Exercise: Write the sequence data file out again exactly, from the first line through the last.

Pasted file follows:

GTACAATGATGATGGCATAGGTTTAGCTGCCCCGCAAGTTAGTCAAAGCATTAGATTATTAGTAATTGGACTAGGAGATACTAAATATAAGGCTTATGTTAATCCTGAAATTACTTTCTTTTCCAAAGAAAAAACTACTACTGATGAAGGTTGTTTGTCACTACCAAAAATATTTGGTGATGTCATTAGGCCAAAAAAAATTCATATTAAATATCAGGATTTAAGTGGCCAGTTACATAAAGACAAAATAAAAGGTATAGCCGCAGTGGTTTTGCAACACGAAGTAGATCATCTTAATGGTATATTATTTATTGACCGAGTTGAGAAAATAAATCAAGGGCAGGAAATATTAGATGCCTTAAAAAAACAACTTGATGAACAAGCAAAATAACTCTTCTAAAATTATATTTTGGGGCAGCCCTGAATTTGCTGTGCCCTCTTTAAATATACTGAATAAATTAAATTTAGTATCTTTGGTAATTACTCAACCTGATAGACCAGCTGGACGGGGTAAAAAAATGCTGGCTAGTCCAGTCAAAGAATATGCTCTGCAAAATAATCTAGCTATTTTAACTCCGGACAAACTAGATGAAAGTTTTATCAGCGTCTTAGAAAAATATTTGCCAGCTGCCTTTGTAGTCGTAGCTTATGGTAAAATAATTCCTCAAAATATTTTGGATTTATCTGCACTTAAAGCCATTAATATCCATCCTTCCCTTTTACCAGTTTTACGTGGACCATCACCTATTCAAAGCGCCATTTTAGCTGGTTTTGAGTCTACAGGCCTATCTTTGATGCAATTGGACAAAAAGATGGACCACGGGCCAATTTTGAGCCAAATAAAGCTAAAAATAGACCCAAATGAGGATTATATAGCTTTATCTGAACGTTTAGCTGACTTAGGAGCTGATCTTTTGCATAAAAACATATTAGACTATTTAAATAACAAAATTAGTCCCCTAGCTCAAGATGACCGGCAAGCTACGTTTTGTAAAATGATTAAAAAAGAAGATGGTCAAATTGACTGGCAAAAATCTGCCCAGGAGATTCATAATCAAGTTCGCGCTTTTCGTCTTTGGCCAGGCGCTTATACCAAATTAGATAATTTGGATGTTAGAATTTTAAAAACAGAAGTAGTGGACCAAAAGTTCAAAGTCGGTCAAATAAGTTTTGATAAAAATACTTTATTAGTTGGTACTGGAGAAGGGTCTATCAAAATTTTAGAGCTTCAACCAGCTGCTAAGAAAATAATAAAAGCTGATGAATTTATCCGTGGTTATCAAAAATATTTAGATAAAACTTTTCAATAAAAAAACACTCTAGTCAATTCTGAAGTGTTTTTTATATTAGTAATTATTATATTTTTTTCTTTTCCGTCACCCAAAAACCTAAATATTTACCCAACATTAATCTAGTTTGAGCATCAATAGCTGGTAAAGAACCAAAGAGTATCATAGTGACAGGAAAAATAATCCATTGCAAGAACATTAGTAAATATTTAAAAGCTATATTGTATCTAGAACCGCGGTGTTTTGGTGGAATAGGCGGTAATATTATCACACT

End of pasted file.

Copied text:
GTACAATGATGATGGCATAGGTTTAGCTGCCCCGCAAGTTAGTCAAAGCATTAGATTATTAGTAATTGGACTAGGAGATACTAAATATAAGGCTTATGTTAATCCTGAAATTACTTTCTTTTCCAAAGAAAAAACTACTACTGATGAAGGTTGTTTGTCACTACCAAAAATATTTGGTGATGTCATTAGGCCAAAAAAAATTCATATTAAATATCAGGATTTAAGTGGCCAGTTACATAAAGACAAAATAAAAGGTATAGCCGCAGTGGTTTTGCAACACGAAGTAGATCATCTTAATGGTATATTATTTATTGACCGAGTTGAGAAAATAAATCAAGGGCAGGAAATATTAGATGCCTTAAAAAAACAACTTGATGAACAAGCAAAATAACTCTTCTAAAATTATATTTTGGGGCAGCCCTGAATTTGCTGTGCCCTCTTTAAATATACTGAATAAATTAAATTTAGTATCTTTGGTAATTACTCAACCTGATAGACCAGCTGGACGGGGTAAAAAAATGCTGGCTAGTCCAGTCAAAGAATATGCTCTGCAAAATAATCTAGCTATTTTAACTCCGGACAAACTAGATGAAAGTTTTATCAGCGTCTTAGAAAAATATTTGCCAGCTGCCTTTGTAGTCGTAGCTTATGGTAAAATAATTCCTCAAAATATTTTGGATTTATCTGCACTTAAAGCCATTAATATCCATCCTTCCCTTTTACCAGTTTTACGTGGACCATCACCTATTCAAAGCGCCATTTTAGCTGGTTTTGAGTCTACAGGCCTATCTTTGATGCAATTGGACAAAAAGATGGACCACGGGCCAATTTTGAGCCAAATAAAGCTAAAAATAGACCCAAATGAGGATTATATAGCTTTATCTGAACGTTTAGCTGACTTAGGAGCTGATCTTTTGCATAAAAACATATTAGACTATTTAAATAACAAAATTAGTCCCCTAGCTCAAGATGACCGGCAAGCTACGTTTTGTAAAATGATTAAAAAAGAAGATGGTCAAATTGACTGGCAAAAATCTGCCCAGGAGATTCATAATCAAGTTCGCGCTTTTCGTCTTTGGCCAGGCGCTTATACCAAATTAGATAATTTGGATGTTAGAATTTTAAAAACAGAAGTAGTGGACCAAAAGTTCAAAGTCGGTCAAATAAGTTTTGATAAAAATACTTTATTAGTTGGTACTGGAGAAGGGTCTATCAAAATTTTAGAGCTTCAACCAGCTGCTAAGAAAATAATAAAAGCTGATGAATTTATCCGTGGTTATCAAAAATATTTAGATAAAACTTTTCAATAAAAAAACACTCTAGTCAATTCTGAAGTGTTTTTTATATTAGTAATTATTATATTTTTTTCTTTTCCGTCACCCAAAAACCTAAATATTTACCCAACATTAATCTAGTTTGAGCATCAATAGCTGGTAAAGAACCAAAGAGTATCATAGTGACAGGAAAAATAATCCATTGCAAGAACATTAGTAAATATTTAAAAGCTATATTGTATCTAGAACCGCGGTGTTTTGGTGGAATAGGCGGTAATATTATCACACT